On Friday, Sept. 7 in Symphony Hall at the Basketball Hall of Fame in Springfield, Mass. 13 National Basketball Association legends became immortalized when they were inducted as basketball greats. The inductees included Ray Allen, Maurice Cheeks, Lefty Driesell, Grant Hill, Jason Kidd, Steve Nash, Dino Radja, Charlie Scott, Katie Smith, Tina Thompson and basketball pioneers Rod Thorn, Ora Mae Washington and Rick Welts.
Of the above mentioned names, Allen, Kidd, Nash, Thompson and Washington are perhaps the most notable people elected into the hall this past weeked, with each person making a lasting contribution to the game of basketball.
Allen finished his career as the NBA’s all-time leader in three-pointers with 2,973 makes. The sharpshooter shot the three ball at 40 percent during his time in the league and averaged 18.9 points per game on his way to 10 All-Star appearances. Allen was a two-time NBA champion, in 2008 with the Boston Celtics and in 2013 with the Miami Heat.
Kidd and Nash are considered two of the top point guards of all-time. Kidd ranks second all-time in NBA history in steals and assists. He averaged 12.6 points and 8.7 assists per game for his career and was a 10 time All-Star as one of the league’s most well rounded players. Kidd helped lead the Dallas Mavericks to the 2011 NBA Championship as they upset the heavily favored Miami Heat.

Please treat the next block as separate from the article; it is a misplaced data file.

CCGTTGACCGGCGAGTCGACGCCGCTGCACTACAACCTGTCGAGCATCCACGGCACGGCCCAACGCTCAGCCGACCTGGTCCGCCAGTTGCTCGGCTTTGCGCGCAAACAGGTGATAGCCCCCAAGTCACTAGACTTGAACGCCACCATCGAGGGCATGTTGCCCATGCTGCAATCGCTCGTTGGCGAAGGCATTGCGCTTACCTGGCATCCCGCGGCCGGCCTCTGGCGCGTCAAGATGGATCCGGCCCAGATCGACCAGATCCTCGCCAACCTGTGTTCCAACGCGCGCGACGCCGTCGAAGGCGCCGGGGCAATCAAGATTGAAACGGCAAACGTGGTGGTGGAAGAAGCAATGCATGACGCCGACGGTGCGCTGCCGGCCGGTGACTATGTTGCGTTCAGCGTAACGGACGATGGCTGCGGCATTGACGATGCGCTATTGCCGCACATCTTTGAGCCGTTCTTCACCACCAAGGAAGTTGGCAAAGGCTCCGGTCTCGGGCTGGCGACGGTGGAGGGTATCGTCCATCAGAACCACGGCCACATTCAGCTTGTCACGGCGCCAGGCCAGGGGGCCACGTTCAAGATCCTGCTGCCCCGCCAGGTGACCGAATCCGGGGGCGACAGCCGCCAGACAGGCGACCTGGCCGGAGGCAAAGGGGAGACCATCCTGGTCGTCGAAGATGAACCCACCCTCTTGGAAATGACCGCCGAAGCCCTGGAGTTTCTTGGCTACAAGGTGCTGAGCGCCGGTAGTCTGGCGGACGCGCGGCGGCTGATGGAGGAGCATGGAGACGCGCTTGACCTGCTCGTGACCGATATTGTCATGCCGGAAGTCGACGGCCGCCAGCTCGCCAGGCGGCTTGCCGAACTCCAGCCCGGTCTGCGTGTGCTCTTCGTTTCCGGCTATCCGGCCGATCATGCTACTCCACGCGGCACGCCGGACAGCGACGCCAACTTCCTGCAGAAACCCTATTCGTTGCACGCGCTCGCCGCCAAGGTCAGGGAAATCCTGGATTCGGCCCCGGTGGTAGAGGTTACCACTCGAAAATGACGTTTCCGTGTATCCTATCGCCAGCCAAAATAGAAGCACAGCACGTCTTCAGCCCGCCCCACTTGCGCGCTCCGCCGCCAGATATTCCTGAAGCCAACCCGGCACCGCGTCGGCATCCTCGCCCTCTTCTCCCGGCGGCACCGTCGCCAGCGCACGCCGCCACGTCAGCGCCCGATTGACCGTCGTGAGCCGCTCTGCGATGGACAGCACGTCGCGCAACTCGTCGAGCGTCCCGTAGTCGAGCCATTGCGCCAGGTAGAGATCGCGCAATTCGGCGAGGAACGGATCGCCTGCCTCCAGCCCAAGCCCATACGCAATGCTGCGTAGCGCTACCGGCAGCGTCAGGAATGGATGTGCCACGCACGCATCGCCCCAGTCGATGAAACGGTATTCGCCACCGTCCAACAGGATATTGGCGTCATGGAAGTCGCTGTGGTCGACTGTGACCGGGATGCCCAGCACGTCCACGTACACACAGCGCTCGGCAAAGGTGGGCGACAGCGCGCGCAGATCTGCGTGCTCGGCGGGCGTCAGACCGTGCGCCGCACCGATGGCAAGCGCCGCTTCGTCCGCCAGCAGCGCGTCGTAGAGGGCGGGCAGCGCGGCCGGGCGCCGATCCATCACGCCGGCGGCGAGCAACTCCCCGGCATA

Nash, known for his adept craftiness and incredible passes, hung up the shoes as the third leading assist man in NBA History. He held averages of 14.3 points and 8.5 assists per game in his day and was an eight time All-Star. Perhaps the most unlikely of back-to-back MVP award winners, Nash took home the league’s Most Valuable Player trophy in both 2005 and 2006 for his career years with the Phoenix Suns.
Thompson is unquestionably one of the best players ever to grace an NBA floor. The athletic big was the first draft pick in Women’s National Basketball Association history as she began a career that would lead to nine All-Star appearances and four WNBA championships. With career averages of 15.1 points per game and 6.2 rebounds per contest, Thompson paved the way for all the WNBA stars we see on the court today.
Last, but certainly not least, Washington pioneered the advancement of women’s basketball. She led her teams to 11 straight Women’s Colored Basketball Championships from 1932-1942. She was elected to the Temple Sports Hall of Fame and the Women’s Basketball Hall of Fame in 2009.